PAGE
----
Apparently the “Idea Man” trip from Des Moines to Atlanta and return ended along in April 1914. It was then that the assignment as makeup man for the Merchants Trade Journal came, related in the beginning of the preceding chapter. This assignment, with a desk in the composing room of the Successful Farming plant, interspersed with writing advertising copy for clients of the Journal’s service department, lasted six or seven months.
Becoming a Typist in Two Weeks
It was about the beginning of November 1914 that I was assigned to the next, and last, “Idea Man” trip. This time I was to proceed west as far as Grand Island, Nebraska, then zigzag south to Houston, Texas, then east to Birmingham, Alabama, then north to Detroit, and back to Des Moines.
Earlier that year the first portable typewriter had been put on the market. It was only some six months after the first little folding Corona had come out that Mr. Boreman presented me with one.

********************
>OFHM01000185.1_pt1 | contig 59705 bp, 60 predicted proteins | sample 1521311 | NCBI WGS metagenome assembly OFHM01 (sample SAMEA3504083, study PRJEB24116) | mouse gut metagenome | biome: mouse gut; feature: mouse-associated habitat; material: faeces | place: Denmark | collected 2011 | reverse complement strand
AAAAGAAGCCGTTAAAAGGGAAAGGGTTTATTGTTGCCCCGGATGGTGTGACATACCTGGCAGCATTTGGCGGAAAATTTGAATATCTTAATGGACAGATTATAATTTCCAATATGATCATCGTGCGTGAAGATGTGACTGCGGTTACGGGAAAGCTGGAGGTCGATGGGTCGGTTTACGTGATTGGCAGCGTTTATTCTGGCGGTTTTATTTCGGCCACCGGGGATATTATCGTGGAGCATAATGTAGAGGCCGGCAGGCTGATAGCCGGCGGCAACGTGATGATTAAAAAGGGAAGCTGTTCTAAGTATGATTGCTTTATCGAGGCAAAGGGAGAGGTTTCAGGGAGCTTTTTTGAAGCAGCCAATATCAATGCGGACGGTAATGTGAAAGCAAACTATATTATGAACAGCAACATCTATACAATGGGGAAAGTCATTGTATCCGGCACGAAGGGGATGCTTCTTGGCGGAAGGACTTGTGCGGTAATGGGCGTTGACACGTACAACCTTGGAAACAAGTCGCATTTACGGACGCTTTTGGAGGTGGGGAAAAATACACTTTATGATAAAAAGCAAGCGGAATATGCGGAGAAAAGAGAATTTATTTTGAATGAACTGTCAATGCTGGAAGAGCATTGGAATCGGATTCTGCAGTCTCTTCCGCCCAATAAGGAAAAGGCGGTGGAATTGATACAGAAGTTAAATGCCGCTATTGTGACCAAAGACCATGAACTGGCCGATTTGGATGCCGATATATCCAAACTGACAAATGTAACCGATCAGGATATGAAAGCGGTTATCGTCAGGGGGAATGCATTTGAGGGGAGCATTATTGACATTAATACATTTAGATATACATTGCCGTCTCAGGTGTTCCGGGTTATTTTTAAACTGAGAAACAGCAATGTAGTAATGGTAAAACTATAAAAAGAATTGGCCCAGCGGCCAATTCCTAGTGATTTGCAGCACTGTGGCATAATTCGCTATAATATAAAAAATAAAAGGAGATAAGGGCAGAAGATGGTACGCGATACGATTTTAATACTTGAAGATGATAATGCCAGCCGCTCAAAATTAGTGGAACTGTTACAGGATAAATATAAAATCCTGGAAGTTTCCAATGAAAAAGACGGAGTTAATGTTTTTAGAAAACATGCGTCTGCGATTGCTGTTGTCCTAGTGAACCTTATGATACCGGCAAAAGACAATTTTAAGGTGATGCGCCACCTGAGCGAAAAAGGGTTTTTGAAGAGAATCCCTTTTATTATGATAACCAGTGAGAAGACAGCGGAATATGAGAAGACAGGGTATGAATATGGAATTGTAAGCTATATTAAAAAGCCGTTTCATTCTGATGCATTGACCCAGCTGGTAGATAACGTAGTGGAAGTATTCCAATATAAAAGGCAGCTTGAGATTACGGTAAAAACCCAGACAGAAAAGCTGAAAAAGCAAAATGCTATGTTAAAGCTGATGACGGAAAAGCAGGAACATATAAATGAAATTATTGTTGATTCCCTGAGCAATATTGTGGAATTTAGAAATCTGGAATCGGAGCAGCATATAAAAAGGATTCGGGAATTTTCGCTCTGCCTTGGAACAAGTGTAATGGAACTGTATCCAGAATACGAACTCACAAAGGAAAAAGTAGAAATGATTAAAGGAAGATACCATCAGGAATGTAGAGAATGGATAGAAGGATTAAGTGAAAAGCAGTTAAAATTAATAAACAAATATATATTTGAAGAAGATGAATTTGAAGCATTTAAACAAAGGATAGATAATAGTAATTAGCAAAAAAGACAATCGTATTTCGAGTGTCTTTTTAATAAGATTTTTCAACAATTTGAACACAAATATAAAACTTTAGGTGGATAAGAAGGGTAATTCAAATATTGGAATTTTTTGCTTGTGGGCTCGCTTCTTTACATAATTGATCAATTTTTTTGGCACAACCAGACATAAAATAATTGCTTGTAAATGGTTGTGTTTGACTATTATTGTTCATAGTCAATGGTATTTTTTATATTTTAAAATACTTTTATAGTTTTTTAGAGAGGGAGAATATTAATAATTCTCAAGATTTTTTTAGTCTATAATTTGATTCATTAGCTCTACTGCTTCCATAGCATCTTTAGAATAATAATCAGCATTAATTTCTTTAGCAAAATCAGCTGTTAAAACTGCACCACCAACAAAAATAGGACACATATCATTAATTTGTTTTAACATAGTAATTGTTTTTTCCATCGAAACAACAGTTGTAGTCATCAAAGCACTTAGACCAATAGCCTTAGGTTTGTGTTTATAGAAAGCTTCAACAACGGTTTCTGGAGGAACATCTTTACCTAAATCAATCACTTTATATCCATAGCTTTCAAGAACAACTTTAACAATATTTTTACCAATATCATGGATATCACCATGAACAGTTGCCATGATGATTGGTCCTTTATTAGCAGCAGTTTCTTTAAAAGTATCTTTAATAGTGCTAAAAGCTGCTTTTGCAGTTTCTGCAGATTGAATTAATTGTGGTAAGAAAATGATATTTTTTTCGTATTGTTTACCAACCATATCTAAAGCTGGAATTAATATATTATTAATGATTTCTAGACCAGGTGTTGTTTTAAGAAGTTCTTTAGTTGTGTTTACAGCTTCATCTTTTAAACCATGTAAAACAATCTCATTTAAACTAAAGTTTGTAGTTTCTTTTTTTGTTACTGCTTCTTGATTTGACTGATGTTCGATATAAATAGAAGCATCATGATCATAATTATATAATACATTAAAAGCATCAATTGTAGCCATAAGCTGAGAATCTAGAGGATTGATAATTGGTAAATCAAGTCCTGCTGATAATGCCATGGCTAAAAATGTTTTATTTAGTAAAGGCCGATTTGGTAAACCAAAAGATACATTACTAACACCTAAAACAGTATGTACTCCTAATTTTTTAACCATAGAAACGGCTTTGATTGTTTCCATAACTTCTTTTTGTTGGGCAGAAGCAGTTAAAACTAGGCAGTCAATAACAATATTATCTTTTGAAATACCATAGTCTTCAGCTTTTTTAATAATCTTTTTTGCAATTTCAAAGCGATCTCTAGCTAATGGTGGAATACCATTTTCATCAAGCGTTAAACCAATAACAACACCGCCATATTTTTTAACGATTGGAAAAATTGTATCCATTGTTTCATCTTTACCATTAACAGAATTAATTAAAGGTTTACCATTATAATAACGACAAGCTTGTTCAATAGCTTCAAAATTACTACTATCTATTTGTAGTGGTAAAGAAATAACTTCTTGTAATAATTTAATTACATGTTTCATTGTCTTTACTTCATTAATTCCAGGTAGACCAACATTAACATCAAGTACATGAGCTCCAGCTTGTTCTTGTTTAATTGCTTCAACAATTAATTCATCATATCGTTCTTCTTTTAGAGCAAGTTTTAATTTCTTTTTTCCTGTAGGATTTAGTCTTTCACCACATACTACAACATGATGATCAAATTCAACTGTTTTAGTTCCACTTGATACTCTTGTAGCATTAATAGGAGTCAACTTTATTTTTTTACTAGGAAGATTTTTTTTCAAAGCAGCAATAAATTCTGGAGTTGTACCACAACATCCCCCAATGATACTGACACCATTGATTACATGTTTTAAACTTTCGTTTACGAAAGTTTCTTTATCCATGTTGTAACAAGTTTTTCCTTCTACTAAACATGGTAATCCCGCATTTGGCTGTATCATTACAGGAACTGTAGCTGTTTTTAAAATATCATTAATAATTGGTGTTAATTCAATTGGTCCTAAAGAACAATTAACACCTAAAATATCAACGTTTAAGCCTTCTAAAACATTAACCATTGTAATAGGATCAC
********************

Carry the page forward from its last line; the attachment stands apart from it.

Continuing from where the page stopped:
“Herbert,” he said, “here is one of the new portable typewriters. We want all the idea material sent in typed hereafter.”
“But,” I protested, “I’ve never learned how to use a typewriter. It would take me a week to peck out one single day’s reports on that thing.”
“Well that’s your problem,” grinned Mr. Boreman. “The way to get things accomplished is to put a prod on yourself. Most of us never get around to doing a thing until necessity drives us. So I guess necessity forces you to learn how to type—and quick! For we are requiring that all your notes, data and reports be typed on that baby Corona, and we require that all reports arrive here on time!”
What an assignment!
But the prod was on! Hurriedly I procured an instruction book on typing. But I saw at once that I did not have sufficient time to learn to type with all eight fingers and two thumbs as instructed in the book. I threw the book away, and began to teach myself my own way, using the first two fingers of each hand, and occasionally a thumb on the space bar.
I proceeded west through Atlantic and Council Bluffs, Iowa; through Omaha, Fremont, Columbus and Grand Island, Nebraska.